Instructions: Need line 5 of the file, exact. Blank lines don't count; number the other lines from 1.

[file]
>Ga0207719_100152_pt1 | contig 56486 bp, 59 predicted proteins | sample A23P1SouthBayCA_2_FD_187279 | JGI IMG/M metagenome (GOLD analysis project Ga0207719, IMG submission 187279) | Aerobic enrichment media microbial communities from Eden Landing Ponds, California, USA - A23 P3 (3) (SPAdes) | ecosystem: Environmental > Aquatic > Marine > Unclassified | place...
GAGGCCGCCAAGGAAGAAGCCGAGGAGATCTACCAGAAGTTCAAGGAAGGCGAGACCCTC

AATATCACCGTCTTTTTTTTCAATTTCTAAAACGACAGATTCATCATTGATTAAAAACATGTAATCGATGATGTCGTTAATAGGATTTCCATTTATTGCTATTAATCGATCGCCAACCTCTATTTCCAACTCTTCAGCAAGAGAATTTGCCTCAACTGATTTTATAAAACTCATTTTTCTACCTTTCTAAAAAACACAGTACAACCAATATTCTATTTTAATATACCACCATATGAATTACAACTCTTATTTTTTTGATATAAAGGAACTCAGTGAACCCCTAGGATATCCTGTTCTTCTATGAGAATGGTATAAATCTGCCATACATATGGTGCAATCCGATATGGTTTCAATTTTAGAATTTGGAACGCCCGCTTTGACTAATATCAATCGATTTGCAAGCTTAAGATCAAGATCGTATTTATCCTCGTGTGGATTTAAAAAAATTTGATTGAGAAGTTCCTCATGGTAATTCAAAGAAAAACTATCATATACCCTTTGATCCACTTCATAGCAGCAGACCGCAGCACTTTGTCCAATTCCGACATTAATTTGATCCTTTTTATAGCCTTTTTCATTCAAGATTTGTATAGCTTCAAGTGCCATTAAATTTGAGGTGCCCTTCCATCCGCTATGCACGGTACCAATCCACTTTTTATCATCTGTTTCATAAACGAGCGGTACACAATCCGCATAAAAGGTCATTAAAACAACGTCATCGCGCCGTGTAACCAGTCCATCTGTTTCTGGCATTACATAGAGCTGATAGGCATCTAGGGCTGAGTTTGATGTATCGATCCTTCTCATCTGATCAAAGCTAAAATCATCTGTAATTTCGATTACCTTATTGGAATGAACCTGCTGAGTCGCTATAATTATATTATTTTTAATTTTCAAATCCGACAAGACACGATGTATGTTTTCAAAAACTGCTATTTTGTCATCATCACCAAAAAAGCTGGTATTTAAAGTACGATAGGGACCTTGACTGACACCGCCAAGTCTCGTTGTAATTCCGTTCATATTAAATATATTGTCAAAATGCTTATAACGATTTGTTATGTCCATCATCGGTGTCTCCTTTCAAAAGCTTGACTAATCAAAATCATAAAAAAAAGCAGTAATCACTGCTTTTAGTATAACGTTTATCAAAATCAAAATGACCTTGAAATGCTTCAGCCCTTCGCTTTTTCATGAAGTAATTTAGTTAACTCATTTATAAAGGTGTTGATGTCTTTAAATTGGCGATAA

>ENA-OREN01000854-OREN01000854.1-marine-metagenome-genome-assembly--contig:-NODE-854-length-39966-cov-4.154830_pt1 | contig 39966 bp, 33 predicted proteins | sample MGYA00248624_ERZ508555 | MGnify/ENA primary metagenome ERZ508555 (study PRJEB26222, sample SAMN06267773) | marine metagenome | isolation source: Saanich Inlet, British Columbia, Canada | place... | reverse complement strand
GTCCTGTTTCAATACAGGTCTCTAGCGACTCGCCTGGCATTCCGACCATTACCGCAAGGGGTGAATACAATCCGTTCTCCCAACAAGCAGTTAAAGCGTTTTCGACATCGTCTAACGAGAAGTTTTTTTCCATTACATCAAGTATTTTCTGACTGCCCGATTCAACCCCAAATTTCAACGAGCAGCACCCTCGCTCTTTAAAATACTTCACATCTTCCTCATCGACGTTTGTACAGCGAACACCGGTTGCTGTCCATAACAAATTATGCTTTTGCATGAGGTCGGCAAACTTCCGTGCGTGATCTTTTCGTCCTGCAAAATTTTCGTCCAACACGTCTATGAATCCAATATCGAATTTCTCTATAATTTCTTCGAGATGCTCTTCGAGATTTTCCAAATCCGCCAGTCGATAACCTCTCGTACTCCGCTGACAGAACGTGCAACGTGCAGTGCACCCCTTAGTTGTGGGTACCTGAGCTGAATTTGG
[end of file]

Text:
GTCCTGTTTCAATACAGGTCTCTAGCGACTCGCCTGGCATTCCGACCATTACCGCAAGGGGTGAATACAATCCGTTCTCCCAACAAGCAGTTAAAGCGTTTTCGACATCGTCTAACGAGAAGTTTTTTTCCATTACATCAAGTATTTTCTGACTGCCCGATTCAACCCCAAATTTCAACGAGCAGCACCCTCGCTCTTTAAAATACTTCACATCTTCCTCATCGACGTTTGTACAGCGAACACCGGTTGCTGTCCATAACAAATTATGCTTTTGCATGAGGTCGGCAAACTTCCGTGCGTGATCTTTTCGTCCTGCAAAATTTTCGTCCAACACGTCTATGAATCCAATATCGAATTTCTCTATAATTTCTTCGAGATGCTCTTCGAGATTTTCCAAATCCGCCAGTCGATAACCTCTCGTACTCCGCTGACAGAACGTGCAACGTGCAGTGCACCCCTTAGTTGTGGGTACCTGAGCTGAATTTGG